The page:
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1969 Ryder Cup on Social Media

1969 Ryder Cup Summary

1969 edition of the Ryder Cup

1969 Ryder Cup also known as Ryder Cup 1969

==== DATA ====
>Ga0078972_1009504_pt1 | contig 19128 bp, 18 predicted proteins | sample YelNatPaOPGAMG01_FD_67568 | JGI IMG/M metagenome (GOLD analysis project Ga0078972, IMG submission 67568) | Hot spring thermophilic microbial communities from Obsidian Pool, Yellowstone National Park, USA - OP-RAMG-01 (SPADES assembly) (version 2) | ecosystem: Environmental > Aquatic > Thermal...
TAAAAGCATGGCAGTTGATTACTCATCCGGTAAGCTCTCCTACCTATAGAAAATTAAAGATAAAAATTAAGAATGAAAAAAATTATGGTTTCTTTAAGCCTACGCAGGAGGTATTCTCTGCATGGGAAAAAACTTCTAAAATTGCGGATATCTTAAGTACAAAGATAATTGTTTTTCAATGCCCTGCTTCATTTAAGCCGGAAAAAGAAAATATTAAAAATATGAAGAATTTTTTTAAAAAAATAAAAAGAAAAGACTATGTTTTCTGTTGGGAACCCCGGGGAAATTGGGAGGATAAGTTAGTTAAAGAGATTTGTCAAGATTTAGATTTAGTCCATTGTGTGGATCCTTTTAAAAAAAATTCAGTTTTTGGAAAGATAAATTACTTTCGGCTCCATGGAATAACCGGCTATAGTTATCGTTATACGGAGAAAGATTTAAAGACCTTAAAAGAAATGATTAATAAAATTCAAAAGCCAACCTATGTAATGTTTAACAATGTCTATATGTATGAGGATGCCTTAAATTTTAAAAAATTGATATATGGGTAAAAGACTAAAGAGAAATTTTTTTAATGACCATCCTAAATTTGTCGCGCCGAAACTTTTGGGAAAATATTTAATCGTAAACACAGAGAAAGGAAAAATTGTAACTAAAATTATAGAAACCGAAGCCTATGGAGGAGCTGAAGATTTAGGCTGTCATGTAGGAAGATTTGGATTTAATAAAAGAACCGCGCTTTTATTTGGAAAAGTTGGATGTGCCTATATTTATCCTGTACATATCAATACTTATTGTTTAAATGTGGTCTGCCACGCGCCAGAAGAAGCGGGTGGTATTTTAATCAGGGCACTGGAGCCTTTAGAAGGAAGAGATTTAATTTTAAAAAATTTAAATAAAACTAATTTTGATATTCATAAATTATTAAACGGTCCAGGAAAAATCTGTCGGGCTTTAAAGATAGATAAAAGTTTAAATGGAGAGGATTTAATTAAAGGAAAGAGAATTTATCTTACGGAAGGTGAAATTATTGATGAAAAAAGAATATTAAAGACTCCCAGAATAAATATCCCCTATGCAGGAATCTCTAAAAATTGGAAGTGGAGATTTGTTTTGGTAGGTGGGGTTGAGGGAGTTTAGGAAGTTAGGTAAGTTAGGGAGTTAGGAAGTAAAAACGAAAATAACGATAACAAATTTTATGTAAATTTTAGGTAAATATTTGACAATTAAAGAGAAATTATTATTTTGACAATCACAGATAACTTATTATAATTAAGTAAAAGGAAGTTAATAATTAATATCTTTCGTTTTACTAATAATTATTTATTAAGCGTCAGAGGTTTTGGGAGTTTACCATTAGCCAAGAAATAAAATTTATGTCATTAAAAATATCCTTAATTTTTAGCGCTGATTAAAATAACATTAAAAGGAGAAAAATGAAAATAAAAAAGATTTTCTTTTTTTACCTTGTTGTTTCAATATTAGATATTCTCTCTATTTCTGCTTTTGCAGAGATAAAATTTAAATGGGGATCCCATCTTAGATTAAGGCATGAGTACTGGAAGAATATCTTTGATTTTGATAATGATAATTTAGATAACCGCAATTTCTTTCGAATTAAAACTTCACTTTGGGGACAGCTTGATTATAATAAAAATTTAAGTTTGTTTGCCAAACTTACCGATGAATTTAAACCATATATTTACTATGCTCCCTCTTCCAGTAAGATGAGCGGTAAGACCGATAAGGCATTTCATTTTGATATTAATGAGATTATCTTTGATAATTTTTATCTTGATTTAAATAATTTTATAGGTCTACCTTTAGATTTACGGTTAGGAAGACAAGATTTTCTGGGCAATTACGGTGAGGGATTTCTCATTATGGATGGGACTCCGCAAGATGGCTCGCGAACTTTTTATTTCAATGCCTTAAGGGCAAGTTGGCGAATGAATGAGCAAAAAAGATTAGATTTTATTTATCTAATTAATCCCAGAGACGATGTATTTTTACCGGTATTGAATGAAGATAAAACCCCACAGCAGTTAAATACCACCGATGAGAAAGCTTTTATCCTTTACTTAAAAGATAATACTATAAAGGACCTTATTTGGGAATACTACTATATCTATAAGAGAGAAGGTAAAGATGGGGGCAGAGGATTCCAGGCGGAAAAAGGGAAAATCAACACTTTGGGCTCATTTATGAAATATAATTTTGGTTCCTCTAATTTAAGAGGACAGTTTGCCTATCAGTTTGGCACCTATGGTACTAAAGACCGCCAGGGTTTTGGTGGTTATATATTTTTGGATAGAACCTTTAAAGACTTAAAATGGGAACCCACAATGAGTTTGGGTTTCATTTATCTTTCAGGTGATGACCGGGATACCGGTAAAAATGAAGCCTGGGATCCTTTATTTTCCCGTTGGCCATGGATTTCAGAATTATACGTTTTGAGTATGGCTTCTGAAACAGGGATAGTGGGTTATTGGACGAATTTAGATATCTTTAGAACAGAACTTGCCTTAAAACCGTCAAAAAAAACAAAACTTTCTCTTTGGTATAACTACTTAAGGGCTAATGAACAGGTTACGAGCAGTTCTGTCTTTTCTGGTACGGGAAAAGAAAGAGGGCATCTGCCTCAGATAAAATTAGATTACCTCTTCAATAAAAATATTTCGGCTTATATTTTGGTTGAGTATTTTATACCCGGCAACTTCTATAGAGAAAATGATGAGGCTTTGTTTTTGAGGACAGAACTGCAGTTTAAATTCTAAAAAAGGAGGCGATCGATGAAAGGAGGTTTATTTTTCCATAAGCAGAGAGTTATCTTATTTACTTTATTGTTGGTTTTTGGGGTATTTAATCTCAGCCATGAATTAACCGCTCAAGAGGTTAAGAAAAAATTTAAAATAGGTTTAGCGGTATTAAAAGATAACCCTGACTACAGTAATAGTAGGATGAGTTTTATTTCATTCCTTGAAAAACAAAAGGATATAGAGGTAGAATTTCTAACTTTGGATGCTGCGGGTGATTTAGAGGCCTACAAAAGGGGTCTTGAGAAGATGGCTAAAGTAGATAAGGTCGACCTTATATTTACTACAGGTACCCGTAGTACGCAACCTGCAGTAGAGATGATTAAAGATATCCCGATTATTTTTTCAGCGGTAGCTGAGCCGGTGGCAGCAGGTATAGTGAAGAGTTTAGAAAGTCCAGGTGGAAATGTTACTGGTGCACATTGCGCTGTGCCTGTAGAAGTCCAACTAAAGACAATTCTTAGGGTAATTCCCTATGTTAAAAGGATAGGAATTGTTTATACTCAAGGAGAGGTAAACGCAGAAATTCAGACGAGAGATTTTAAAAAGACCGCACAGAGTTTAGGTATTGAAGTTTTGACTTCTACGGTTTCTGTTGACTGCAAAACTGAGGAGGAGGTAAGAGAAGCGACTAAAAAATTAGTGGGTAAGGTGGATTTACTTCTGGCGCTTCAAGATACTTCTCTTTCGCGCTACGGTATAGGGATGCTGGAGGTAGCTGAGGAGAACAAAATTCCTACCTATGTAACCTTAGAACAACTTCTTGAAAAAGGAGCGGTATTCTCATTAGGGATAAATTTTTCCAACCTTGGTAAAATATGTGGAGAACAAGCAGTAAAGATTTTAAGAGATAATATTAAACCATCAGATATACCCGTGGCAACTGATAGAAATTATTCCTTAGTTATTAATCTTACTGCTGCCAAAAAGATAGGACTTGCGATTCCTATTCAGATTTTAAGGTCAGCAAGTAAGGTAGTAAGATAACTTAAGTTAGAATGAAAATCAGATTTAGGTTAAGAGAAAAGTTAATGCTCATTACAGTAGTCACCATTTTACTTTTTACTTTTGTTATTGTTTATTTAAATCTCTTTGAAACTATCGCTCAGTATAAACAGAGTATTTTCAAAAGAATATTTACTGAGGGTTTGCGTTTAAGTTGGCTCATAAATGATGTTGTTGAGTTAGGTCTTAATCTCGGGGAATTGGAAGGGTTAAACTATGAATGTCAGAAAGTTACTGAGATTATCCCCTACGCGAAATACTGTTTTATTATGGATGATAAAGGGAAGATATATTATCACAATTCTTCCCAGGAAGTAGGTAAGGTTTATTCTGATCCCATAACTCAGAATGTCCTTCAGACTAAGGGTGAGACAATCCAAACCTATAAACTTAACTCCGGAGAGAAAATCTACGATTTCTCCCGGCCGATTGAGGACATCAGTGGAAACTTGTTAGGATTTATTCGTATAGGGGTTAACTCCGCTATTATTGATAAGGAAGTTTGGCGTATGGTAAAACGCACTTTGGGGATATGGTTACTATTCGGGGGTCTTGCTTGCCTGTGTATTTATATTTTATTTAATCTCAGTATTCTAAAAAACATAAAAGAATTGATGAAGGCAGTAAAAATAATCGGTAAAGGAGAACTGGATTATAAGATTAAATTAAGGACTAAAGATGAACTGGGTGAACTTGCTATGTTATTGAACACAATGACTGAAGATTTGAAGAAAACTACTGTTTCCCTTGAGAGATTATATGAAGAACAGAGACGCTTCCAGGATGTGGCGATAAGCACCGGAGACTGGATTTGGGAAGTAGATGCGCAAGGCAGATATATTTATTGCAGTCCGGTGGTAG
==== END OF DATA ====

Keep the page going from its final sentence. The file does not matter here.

The 18th Ryder Cup Matches were held 18–20 September 1969 at the Royal Birkdale Golf Club in Southport, England. The competition ended in a tie at 16 points each, when America's Jack Nicklaus conceded a missable three-foot (0.9 m) putt to Britain's Tony Jacklin at the 18th hole, in one of the most famous gestures of sportsmanship in all of sport. It was the first tie in Ryder Cup history, and the United States team retained the Cup.The matches were marred by considerable acrimony and unsportsmanlike behavior by players on both sides. Britain's captain Eric Brown had instructed his players not to search for the opposition's ball if it ended up in the rough. American Ken Still, in the first-day foursomes, had deliberately and regularly stood too close to Briton Maurice Bembridge as he was putting. During one of the fourballs on the second day, both captains had to come out and calm down the warring players. This led to Nicklaus conceding Jacklin's final putt with the knowledge that the overall competition would end in a draw. On the previous hole, Jacklin sank a long eagle putt while Nicklaus missed his from 15 feet (4.5 m) and the match was squared. Jacklin had won the Open Championship two months earlier at nearby Royal Lytham & St Annes to become the first British champion in eighteen years. After holing his final putt for par, Nicklaus picked up Jacklin's ball marker and told him, "I don't think you would have missed it, but I wasn't going to give you the chance, either."Playing in his first Ryder Cup at age 29, Nicklaus' gesture became known as "the concession" and marked the beginning of a lasting friendship between the two that has spanned nearly a half century. It was the inspiration for The Concession Golf Club in Florida near Sarasota, which was co-designed by Nicklaus and Jacklin. The two were opposing captains in the competition in 1983 and 1987. While the concession is now viewed as one of the world's greatest acts of sportmanship, US captain, Snead, was furious that the chance of outright victory had been given away.The U.S. team had only two players with previous Ryder Cup experience, Billy Casper and Gene Littler. The team was the only one that Arnold Palmer was not a member of from his first appearance in 1961 through his final appearance in 1973.

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